Thursday, August 09, 2007

Roanoke repeated

kw: book reviews, science fiction, space colonies, space aliens

Is it possible for political double- and triple-dealing to get so convoluted that everybody gets lost in the weeds? Cynically speaking, perhaps it happens all the time, and is our only saving grace. If you want to follow the plot of The Last Colony in a more-than-cursory way, you're going to need a score sheet. But I prefer to read each twist as a new event with its attendant problem to be solved, and revel in that.

Having read only one other book by John Scalzi (reviewed in May 2007), I find that 2-3 new plot twists per chapter (16 chapters inhabit the current book) and multitudes of alien races are simply stock in trade for him.

The plot of The Last Colony is an onion of at least six layers, or possibly a Matruchka doll. Peeling too deep for you would be spoilure, so a couple will do: The first layer vanishes very early, when the 2,500 or so settlers for a new colony find themselves on the wrong planet, and are forced to live without using any wireless devices. A contingent of Mennonites and a hold full of "obsolete" farming equipment lead the way to an old-fashioned new life. It seems the colony must be kept secret. Later we see why: a new coalition of alien species is destroying all new colonies by non-coalition members. But the next layer to peel off—once the colonists, against all odds, avert destruction—reveals that they are now considered better off dead, by everyone except themselves.

The colony's name, Roanoke, gives some of this away to anyone who knows some history. It seems, in a number of places, the author has paid good attention to history.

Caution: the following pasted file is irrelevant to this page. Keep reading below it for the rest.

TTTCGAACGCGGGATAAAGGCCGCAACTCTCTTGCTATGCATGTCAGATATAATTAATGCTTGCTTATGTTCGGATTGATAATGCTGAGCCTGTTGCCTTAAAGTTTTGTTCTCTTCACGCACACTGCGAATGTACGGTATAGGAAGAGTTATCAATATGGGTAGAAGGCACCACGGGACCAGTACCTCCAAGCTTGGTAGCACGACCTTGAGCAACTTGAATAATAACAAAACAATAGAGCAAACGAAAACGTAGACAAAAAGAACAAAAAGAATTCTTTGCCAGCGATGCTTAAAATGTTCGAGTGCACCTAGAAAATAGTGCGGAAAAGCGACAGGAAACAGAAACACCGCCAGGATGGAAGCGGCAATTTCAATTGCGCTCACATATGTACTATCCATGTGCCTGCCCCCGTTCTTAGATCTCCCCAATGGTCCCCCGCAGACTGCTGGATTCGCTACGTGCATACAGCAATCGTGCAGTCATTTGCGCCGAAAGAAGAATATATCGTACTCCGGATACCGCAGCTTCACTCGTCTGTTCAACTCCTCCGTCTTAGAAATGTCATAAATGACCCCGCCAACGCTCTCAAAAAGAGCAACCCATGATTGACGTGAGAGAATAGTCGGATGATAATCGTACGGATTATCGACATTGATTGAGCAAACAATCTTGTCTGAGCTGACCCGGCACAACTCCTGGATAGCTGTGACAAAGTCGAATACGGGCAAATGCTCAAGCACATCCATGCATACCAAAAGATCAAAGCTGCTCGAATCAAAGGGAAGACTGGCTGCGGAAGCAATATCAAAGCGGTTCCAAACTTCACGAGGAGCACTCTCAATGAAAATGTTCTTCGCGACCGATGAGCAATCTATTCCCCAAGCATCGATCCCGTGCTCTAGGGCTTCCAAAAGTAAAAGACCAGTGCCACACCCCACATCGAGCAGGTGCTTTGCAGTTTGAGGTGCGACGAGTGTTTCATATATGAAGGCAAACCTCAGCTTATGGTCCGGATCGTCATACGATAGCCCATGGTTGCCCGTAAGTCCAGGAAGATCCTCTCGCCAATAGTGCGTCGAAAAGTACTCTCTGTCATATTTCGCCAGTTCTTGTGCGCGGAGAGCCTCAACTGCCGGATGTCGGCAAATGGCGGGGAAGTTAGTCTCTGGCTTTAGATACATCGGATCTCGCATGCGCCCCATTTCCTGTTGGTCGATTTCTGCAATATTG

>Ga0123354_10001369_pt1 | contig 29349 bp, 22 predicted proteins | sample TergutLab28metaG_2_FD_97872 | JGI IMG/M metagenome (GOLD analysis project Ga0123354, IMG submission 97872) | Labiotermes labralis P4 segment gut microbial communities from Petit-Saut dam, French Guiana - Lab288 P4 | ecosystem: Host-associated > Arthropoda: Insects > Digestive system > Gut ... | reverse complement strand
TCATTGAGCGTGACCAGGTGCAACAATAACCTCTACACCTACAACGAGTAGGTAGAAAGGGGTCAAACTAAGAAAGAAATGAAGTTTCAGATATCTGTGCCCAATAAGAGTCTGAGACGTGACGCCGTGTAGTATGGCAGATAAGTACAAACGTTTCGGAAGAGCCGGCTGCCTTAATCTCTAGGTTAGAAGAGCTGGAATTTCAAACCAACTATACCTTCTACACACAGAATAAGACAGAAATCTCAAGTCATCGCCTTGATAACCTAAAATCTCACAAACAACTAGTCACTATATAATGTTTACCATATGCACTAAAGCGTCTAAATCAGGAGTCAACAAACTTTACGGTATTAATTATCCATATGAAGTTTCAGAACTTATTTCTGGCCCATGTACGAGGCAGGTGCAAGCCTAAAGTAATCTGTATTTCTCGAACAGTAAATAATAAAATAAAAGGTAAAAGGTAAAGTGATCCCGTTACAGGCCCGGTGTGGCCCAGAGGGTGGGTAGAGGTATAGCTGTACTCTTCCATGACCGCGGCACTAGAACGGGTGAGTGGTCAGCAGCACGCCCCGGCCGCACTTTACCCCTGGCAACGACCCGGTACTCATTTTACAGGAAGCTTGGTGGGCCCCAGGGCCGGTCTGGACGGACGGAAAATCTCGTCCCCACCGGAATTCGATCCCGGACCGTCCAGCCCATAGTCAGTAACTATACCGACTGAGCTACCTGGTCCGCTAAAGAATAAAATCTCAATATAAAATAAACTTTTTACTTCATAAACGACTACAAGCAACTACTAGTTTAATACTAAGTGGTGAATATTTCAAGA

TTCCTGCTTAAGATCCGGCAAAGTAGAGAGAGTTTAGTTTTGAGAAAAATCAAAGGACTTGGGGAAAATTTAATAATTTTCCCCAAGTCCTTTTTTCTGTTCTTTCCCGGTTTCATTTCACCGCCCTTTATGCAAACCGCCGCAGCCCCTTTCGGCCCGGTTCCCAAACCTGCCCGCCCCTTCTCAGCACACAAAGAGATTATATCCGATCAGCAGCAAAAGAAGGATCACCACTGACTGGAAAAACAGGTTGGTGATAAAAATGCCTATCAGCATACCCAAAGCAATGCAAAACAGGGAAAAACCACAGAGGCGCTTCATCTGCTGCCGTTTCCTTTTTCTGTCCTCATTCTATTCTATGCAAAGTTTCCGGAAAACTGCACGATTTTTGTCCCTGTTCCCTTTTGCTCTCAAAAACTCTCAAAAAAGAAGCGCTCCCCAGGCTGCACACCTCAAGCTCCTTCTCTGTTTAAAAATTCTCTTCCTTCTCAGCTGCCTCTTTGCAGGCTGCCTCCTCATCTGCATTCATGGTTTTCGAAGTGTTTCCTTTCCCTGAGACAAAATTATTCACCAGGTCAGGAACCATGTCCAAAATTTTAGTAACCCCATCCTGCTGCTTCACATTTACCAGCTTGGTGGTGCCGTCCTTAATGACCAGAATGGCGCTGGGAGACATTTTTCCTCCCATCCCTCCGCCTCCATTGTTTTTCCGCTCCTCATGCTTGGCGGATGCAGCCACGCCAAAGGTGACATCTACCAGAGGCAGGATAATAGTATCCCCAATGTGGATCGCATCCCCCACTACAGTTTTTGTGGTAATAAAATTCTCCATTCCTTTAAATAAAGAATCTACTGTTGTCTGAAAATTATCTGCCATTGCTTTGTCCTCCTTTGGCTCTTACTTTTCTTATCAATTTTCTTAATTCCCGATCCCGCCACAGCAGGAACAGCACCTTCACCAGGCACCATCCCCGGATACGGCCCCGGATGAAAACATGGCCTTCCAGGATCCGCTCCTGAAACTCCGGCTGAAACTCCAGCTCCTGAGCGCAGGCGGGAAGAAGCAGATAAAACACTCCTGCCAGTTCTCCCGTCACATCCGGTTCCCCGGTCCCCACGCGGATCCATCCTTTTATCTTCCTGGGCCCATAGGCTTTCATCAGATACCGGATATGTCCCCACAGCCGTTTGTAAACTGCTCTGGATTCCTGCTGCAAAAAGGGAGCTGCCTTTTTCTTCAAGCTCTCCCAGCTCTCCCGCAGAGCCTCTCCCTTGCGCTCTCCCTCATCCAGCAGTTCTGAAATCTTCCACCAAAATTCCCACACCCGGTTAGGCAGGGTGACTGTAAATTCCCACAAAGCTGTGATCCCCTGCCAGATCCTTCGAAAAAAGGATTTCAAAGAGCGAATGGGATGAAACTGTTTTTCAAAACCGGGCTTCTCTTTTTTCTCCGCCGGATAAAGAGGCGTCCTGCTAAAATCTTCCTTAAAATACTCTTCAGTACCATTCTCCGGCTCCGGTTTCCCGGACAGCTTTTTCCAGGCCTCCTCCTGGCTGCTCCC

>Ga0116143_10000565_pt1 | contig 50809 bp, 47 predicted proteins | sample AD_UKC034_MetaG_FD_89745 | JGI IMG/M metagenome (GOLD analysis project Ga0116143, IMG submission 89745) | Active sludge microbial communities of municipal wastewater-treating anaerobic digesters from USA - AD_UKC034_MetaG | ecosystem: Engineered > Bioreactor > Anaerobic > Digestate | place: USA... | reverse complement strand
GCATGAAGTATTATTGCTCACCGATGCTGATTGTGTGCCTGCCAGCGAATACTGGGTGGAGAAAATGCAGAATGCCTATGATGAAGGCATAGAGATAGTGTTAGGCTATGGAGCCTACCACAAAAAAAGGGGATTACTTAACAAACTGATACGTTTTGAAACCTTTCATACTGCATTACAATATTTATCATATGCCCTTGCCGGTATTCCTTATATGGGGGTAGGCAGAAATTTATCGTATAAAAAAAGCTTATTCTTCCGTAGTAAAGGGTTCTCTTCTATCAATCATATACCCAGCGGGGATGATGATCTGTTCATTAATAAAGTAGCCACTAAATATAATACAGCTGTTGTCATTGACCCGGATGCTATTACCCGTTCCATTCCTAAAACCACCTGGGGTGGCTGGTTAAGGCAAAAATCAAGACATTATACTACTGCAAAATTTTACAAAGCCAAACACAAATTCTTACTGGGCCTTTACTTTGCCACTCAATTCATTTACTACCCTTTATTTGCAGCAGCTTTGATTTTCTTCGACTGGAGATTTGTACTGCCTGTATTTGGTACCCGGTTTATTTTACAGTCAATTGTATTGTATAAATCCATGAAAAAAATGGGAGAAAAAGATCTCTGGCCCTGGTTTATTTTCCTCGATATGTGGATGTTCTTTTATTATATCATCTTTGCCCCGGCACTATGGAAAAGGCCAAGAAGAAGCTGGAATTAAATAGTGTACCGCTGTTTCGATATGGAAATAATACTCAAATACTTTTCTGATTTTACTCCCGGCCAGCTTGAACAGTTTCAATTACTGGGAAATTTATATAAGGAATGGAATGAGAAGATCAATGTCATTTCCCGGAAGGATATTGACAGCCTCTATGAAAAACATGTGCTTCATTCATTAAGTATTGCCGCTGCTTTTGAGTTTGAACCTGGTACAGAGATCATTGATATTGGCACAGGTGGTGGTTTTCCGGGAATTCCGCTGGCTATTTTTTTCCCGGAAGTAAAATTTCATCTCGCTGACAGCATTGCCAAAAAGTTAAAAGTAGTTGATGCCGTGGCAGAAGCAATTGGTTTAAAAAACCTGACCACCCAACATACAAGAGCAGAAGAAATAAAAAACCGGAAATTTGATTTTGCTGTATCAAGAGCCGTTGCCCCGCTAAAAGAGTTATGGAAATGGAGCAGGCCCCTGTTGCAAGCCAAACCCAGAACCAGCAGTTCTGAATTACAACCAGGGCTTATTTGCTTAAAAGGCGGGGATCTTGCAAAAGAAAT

The hero/heroine/heroine family at the center of things, a 90-year-old man in a 20-year-old body (his third), his 16-year old wife (created adult, so she appears 30-ish), and their 15-year-old adopted daughter, one after another, accomplish the seeming impossible. It helps that the daughter is an object of worship to an entire planet of powerful aliens...but not as much as you might imagine; that'd be much too simple.

The 90/20 man, John Perry, seems adept at making friends of enemies, and skilled at avoiding making enemies in the first place. In that, I find him very unlike just about everyone I know! While two or three other major characters are pragmatic enough to make friends as needed, even with former foes, Perry is uniquely uncalculating about that, though uniquely calculating otherwise.

He is the moral man unstained, if you will, who proves the proverb "You can't cheat an honest man." His nearest counterpart is Hiram Yoder, leader of the Mennonites, a truly Christian man without a trace of the weakness that most folks associate with meekness. (NOTE: meekness requires the greatest strength)

Another thing about Scalzi. As I recall, he had a scene in Android's Dream that brought me to tears. This book has two. Good thing I had the door closed when I was reading.

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